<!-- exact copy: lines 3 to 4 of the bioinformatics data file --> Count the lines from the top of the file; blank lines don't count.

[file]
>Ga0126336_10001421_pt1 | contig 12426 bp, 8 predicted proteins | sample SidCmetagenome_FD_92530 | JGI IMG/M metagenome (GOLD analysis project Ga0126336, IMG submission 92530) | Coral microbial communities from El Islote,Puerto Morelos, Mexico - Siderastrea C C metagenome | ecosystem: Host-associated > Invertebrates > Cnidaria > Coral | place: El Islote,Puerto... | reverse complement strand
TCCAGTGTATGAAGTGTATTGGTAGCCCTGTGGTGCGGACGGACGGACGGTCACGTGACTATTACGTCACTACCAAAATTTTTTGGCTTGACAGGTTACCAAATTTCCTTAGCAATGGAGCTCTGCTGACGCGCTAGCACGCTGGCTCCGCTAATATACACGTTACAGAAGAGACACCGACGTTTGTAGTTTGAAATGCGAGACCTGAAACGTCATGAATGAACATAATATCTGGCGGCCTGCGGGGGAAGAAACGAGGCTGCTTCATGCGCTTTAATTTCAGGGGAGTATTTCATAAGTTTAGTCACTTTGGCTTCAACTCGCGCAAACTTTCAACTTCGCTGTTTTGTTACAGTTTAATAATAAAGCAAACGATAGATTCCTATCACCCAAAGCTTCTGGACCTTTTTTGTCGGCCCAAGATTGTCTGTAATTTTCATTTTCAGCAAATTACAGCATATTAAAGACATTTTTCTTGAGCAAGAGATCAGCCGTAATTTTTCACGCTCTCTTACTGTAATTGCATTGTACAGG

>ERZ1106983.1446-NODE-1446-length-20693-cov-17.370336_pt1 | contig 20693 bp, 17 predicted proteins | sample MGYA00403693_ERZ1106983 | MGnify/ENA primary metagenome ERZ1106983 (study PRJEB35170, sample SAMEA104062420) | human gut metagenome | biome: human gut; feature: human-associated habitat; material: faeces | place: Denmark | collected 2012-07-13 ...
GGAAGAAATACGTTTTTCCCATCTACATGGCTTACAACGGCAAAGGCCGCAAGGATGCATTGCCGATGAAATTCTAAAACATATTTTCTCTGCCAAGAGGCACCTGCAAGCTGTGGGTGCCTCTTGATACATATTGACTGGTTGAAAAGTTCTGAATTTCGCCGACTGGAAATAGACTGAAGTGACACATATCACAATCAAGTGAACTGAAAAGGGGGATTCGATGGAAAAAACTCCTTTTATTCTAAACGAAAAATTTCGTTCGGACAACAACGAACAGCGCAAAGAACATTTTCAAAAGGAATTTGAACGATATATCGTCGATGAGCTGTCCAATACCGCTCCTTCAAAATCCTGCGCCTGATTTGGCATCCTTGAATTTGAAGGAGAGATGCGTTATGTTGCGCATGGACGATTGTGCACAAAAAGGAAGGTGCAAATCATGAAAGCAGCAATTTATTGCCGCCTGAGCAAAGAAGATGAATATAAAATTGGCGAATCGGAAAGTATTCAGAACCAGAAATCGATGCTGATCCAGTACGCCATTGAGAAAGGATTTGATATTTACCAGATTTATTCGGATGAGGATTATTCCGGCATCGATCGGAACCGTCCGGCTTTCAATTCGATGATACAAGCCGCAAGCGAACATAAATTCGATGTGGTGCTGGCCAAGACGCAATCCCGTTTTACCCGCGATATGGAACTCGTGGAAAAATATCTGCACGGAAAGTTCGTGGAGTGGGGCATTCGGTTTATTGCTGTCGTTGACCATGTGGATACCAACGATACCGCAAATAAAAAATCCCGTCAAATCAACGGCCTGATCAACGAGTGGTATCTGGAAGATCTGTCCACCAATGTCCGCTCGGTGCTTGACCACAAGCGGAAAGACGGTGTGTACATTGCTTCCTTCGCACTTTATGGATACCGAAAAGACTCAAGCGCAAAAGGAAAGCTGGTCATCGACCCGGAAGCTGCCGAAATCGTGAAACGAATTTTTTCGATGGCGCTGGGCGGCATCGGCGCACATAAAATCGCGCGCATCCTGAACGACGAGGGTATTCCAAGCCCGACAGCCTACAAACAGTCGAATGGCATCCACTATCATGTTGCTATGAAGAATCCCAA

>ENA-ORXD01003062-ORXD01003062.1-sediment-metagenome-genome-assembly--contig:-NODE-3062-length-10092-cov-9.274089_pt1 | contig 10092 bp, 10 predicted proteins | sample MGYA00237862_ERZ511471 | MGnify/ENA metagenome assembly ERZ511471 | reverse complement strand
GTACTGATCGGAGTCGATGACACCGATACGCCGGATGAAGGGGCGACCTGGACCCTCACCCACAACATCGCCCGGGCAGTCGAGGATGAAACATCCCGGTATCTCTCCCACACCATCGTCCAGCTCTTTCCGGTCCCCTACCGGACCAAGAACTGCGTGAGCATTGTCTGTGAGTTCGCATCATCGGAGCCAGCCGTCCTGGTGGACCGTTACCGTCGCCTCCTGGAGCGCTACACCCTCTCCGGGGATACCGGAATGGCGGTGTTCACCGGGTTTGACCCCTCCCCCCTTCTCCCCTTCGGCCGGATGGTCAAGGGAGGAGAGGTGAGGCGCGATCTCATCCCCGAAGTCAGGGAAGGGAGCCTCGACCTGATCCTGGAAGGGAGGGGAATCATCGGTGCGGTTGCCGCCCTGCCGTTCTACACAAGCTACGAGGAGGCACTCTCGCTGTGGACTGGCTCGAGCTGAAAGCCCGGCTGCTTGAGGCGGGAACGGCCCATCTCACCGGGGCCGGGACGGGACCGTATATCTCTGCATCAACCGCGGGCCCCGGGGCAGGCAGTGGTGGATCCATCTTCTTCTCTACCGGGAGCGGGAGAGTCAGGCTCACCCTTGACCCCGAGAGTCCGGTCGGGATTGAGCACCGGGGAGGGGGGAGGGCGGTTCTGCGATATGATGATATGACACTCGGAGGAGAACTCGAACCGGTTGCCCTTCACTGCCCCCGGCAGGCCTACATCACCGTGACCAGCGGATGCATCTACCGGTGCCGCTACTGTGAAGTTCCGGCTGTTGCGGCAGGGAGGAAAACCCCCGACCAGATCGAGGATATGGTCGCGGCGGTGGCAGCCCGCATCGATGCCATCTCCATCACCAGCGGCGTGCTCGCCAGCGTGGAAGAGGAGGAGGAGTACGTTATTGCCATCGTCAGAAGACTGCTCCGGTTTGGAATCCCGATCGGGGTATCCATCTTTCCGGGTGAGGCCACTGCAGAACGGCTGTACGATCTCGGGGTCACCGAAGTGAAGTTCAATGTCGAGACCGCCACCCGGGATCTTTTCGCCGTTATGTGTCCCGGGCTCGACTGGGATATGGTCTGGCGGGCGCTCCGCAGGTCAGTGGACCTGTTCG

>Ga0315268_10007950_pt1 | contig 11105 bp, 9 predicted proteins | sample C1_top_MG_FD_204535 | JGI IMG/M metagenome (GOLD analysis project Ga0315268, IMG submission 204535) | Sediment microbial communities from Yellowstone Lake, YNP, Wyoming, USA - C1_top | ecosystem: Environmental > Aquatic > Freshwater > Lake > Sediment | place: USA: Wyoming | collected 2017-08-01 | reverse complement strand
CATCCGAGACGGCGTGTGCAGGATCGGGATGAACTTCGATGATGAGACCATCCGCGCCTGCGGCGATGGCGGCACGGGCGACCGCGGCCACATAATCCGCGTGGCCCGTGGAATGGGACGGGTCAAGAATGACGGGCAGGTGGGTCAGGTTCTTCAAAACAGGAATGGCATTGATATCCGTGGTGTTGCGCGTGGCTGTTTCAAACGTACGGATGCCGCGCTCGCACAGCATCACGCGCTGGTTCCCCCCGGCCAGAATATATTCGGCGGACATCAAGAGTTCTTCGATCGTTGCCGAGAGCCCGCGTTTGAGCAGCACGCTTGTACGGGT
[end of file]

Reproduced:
>ERZ1106983.1446-NODE-1446-length-20693-cov-17.370336_pt1 | contig 20693 bp, 17 predicted proteins | sample MGYA00403693_ERZ1106983 | MGnify/ENA primary metagenome ERZ1106983 (study PRJEB35170, sample SAMEA104062420) | human gut metagenome | biome: human gut; feature: human-associated habitat; material: faeces | place: Denmark | collected 2012-07-13 ...
GGAAGAAATACGTTTTTCCCATCTACATGGCTTACAACGGCAAAGGCCGCAAGGATGCATTGCCGATGAAATTCTAAAACATATTTTCTCTGCCAAGAGGCACCTGCAAGCTGTGGGTGCCTCTTGATACATATTGACTGGTTGAAAAGTTCTGAATTTCGCCGACTGGAAATAGACTGAAGTGACACATATCACAATCAAGTGAACTGAAAAGGGGGATTCGATGGAAAAAACTCCTTTTATTCTAAACGAAAAATTTCGTTCGGACAACAACGAACAGCGCAAAGAACATTTTCAAAAGGAATTTGAACGATATATCGTCGATGAGCTGTCCAATACCGCTCCTTCAAAATCCTGCGCCTGATTTGGCATCCTTGAATTTGAAGGAGAGATGCGTTATGTTGCGCATGGACGATTGTGCACAAAAAGGAAGGTGCAAATCATGAAAGCAGCAATTTATTGCCGCCTGAGCAAAGAAGATGAATATAAAATTGGCGAATCGGAAAGTATTCAGAACCAGAAATCGATGCTGATCCAGTACGCCATTGAGAAAGGATTTGATATTTACCAGATTTATTCGGATGAGGATTATTCCGGCATCGATCGGAACCGTCCGGCTTTCAATTCGATGATACAAGCCGCAAGCGAACATAAATTCGATGTGGTGCTGGCCAAGACGCAATCCCGTTTTACCCGCGATATGGAACTCGTGGAAAAATATCTGCACGGAAAGTTCGTGGAGTGGGGCATTCGGTTTATTGCTGTCGTTGACCATGTGGATACCAACGATACCGCAAATAAAAAATCCCGTCAAATCAACGGCCTGATCAACGAGTGGTATCTGGAAGATCTGTCCACCAATGTCCGCTCGGTGCTTGACCACAAGCGGAAAGACGGTGTGTACATTGCTTCCTTCGCACTTTATGGATACCGAAAAGACTCAAGCGCAAAAGGAAAGCTGGTCATCGACCCGGAAGCTGCCGAAATCGTGAAACGAATTTTTTCGATGGCGCTGGGCGGCATCGGCGCACATAAAATCGCGCGCATCCTGAACGACGAGGGTATTCCAAGCCCGACAGCCTACAAACAGTCGAATGGCATCCACTATCATGTTGCTATGAAGAATCCCAA